A Bounty of Security

“Do what’s best for the job seeker.” This has been Indeed’s guiding principle since the beginning. One way we put the job seeker first is by keeping their information safe and secure. We always consider the security of our systems as we develop the services that millions of people use every day. But someone will outsmart us. Hackers are always trying out new ways of bypassing security and gaining access to systems and information. Our challenge: to bring these security experts over to our side and benefit from their findings.

A lock and chain

Image by stockarch – stockarch.com (Licensed by Creative Commons)

Our answer to this challenge is, well, money. Actually, money and fame. Indeed offers security testers a legitimate route to reporting their findings, and we award them for their time with cold, hard cash and recognition. Through our bug bounty program we have awarded over 300 submissions in the past year and a half, with payouts as high as $5,000 for the most severe bugs. Our most successful participants (looking at you, Angrylogic, Avlidienbrunn, and Mongo) have earned cash while building their reputations as highly regarded testers for Indeed.

Reward amount per submissions in the last 18 months
Criticality Reward Amount Relative Submission Counts
CRITICAL Up to $5000 0.7%
HIGH Up to $1800 4%
MEDIUM Up to $600 31%
LOW Up to $100 64%

Why create this program?

Prior to our bug bounty program, we occasionally received messages that sounded like blackmail. An anonymous person would contact us, insisting that we pay them, or they would publicly release the details of an unspecified, but totally serious, security bug. These individuals expected payment up front, with no guarantee that they even had a bug to expose. While we’re happy to compensate researchers for helping us improve our services, we didn’t want to encourage this coercive behavior. It felt wrong.

To solve the mutual distrust, we started using Bugcrowd.com as an impartial arbiter. On Bugcrowd, security researchers are more willing to provide evidence up front, giving us the chance to fairly assess the bug’s severity. Indeed can now provide rewards without abuse, and everyone lives happily ever after…

Theory vs practice

“Happily ever after…” is more difficult in practice. Since the program started, we have received almost 2,500 submissions, each issue potentially taking hours to validate. Every time we advertise our bounty program or raise our payouts, we see a large spike in submissions. To an outsider, it might look like we’re dragging our feet, but in reality, it’s all hands on deck to reply to these submissions. This blog post alone will generate several more hours worth of bug validation thanks to the increased visibility of the program.

We initially struggled to quickly respond to testers’ submissions, creating a backlog. This backlog grew because we received more submissions than we had time to process. We ended up doubling down on our efforts over a painful couple of weeks and then implementing a new standard for response time. Since then, response times have been under control.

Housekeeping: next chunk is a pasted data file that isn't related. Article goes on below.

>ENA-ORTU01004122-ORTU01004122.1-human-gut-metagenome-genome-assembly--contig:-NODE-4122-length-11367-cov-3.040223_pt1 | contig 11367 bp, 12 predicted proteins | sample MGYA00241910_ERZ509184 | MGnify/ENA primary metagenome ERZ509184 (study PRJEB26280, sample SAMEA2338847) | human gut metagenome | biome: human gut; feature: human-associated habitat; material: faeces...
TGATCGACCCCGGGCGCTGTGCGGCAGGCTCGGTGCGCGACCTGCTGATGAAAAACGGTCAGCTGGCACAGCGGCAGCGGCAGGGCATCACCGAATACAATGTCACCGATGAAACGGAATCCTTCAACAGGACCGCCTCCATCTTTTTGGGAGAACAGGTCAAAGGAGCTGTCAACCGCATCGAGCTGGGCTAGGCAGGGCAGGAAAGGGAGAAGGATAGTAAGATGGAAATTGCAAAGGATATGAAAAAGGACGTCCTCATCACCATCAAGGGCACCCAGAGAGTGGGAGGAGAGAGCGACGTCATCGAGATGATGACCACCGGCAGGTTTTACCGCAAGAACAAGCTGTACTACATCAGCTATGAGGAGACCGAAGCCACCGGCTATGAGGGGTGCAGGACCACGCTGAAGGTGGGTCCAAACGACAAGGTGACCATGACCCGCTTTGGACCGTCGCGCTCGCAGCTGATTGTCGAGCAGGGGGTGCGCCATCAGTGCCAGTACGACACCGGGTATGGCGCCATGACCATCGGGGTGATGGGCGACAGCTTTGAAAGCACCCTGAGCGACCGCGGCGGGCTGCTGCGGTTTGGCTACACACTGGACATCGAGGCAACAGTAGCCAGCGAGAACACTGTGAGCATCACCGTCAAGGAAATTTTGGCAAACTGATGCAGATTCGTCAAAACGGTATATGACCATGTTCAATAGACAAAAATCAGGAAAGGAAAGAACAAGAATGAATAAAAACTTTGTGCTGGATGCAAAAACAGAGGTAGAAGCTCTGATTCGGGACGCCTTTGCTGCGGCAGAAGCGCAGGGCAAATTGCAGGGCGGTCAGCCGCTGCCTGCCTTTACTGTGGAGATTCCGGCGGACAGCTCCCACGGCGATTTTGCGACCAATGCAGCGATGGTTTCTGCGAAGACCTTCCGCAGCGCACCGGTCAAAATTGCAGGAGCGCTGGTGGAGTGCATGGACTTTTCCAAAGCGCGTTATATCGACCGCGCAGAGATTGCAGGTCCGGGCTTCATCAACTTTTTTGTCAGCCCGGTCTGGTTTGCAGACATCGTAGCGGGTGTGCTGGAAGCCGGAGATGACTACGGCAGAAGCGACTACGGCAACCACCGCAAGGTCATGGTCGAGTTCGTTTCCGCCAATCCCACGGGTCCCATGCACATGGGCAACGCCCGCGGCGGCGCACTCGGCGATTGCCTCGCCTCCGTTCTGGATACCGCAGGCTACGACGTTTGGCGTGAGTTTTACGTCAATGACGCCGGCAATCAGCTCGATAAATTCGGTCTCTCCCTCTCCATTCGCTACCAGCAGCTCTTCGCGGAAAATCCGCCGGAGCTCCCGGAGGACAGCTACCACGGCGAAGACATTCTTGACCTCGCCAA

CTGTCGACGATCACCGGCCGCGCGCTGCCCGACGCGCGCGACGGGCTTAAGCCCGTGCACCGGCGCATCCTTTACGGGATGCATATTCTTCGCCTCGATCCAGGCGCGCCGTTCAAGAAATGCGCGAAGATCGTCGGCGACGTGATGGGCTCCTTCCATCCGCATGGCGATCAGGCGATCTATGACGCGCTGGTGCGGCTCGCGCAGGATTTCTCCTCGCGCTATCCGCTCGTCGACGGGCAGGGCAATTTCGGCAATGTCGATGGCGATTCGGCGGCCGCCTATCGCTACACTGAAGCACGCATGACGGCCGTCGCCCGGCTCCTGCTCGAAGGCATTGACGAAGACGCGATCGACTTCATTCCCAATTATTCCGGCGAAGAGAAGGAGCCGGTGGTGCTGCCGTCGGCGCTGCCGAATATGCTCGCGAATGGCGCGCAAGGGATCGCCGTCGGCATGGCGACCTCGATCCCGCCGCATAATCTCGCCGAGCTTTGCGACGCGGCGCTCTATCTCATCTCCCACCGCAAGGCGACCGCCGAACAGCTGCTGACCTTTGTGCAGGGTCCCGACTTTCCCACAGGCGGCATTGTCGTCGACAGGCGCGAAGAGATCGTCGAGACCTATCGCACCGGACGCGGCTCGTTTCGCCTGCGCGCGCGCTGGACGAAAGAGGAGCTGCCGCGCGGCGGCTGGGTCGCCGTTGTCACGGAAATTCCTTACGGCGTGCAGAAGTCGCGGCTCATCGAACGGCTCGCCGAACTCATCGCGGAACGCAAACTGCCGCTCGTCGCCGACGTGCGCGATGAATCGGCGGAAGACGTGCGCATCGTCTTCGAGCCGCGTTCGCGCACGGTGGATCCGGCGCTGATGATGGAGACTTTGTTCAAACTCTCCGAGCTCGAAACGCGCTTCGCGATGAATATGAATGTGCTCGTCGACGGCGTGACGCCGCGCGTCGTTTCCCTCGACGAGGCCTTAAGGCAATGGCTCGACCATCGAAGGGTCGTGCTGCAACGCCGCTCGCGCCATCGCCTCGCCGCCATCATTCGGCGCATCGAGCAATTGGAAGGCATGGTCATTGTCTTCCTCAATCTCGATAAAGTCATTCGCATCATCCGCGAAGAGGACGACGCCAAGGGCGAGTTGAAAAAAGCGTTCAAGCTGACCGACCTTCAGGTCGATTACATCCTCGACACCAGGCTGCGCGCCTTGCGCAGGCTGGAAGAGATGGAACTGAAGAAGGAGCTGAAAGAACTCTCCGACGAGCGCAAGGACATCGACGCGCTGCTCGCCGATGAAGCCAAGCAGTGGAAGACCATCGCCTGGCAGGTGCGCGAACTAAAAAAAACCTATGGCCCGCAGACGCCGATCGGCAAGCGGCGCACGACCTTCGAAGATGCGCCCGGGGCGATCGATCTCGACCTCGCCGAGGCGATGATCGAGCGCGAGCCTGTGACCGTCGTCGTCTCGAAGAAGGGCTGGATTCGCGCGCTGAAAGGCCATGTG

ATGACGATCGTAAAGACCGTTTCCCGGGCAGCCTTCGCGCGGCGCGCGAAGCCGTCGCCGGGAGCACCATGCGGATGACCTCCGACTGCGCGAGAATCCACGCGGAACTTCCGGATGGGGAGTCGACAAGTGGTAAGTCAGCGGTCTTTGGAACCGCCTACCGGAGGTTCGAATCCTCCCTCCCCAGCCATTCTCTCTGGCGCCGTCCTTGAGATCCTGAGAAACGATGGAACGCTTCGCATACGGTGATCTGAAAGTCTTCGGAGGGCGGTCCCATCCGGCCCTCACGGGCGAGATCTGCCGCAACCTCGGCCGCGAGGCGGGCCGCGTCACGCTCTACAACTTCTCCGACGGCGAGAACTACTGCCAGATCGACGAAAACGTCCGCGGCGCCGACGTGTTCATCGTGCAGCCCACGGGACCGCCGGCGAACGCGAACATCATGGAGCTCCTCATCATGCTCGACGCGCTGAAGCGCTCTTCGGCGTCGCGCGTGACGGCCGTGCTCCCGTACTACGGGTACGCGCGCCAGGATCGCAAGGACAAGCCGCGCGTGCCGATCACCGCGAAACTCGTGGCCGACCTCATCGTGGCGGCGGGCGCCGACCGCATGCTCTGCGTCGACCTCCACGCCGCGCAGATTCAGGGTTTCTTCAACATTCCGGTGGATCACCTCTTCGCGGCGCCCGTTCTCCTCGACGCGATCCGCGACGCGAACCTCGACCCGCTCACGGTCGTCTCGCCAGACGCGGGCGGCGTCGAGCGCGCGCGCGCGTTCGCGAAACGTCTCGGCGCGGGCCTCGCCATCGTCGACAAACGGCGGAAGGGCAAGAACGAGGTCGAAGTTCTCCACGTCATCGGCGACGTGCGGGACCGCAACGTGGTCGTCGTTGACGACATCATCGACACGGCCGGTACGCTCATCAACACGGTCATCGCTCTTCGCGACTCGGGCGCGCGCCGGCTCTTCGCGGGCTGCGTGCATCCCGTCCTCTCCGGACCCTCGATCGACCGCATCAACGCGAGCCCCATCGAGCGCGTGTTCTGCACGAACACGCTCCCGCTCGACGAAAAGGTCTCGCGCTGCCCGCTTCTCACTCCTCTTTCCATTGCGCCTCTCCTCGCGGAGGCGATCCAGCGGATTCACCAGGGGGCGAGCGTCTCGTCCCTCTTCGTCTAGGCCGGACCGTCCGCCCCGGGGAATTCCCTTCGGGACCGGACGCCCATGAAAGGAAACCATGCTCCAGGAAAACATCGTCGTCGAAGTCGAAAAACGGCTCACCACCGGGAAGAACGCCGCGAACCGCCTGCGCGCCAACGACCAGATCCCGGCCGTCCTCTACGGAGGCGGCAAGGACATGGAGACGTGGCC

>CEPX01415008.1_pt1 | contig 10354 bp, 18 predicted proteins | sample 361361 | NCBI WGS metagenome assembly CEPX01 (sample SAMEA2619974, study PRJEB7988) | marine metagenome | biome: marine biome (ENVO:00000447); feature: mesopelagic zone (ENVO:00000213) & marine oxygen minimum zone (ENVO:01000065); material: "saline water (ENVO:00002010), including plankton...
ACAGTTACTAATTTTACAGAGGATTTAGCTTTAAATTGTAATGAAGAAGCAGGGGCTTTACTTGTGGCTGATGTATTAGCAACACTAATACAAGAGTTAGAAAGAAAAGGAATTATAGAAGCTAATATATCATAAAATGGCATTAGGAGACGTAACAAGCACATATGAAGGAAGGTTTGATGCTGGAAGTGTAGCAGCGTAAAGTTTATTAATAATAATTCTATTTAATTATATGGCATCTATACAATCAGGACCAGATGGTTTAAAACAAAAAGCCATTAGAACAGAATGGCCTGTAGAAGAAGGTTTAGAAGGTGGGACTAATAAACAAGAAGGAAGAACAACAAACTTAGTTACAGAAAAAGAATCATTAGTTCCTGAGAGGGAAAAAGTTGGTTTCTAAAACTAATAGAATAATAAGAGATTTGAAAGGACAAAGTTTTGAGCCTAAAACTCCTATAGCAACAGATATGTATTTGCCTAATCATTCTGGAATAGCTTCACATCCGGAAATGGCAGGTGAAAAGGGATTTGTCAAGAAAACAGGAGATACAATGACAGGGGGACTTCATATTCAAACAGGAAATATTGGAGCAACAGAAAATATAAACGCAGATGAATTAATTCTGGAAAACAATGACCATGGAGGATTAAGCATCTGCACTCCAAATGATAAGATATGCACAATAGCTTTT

The sum of open ticket days in an 18-month period approached 20,000 mid-way in the period. After we adjusted our process, we reduced the sum of open ticket days to well under 2000.Sum of open Ticket Days over Time

Note: The value of Ticket Days is the sum of days that every ticket is open on a particular date. For example, on a given date, one ticket open for 3 days + one ticket open for 2 days = 5 Ticket Days.

Communicating clearly with the researchers is also important, so that they don’t think we are trying to take advantage of them. We keep in mind that they don’t have as much visibility into the process as we do. One common issue is handling duplicates. Paying for an issue the first time you hear about it makes sense, but how should we handle a duplicate submission from another researcher? The second submission doesn’t add any additional value, but from the tester’s point of view, they found a real bug. Clearly communicating why you are marking a ticket a duplicate and quickly fixing identified issues helps minimize this concern. In some cases, we decide to pay for the duplicate if it has great reproduction steps and a proof of concept.

Finally, we’re working on balancing the time we spend finding new bugs and fixing known bugs. Building and managing a popular bounty program leads to lots of good submissions, but that all falls to pieces if we don’t also spend the time fixing the bugs. At Indeed, the benefits of investing time improving our bug bounty program can’t be overstated.

Our successes so far

It seems we’re doing something right. Bugcrowd recently asked their security researchers which company’s program was their favorite, and you’ll never guess who won!

…Tesla won (we blame those fabulous Teslas). But we took runner up, with 8% of all votes, racing against over 35 other programs. Many of the specific responses for our program referenced our fair payout practices, great communication, and permissive scope. While we know that we can still rev up the experience, we are happy for the validation that we are headed down the right road.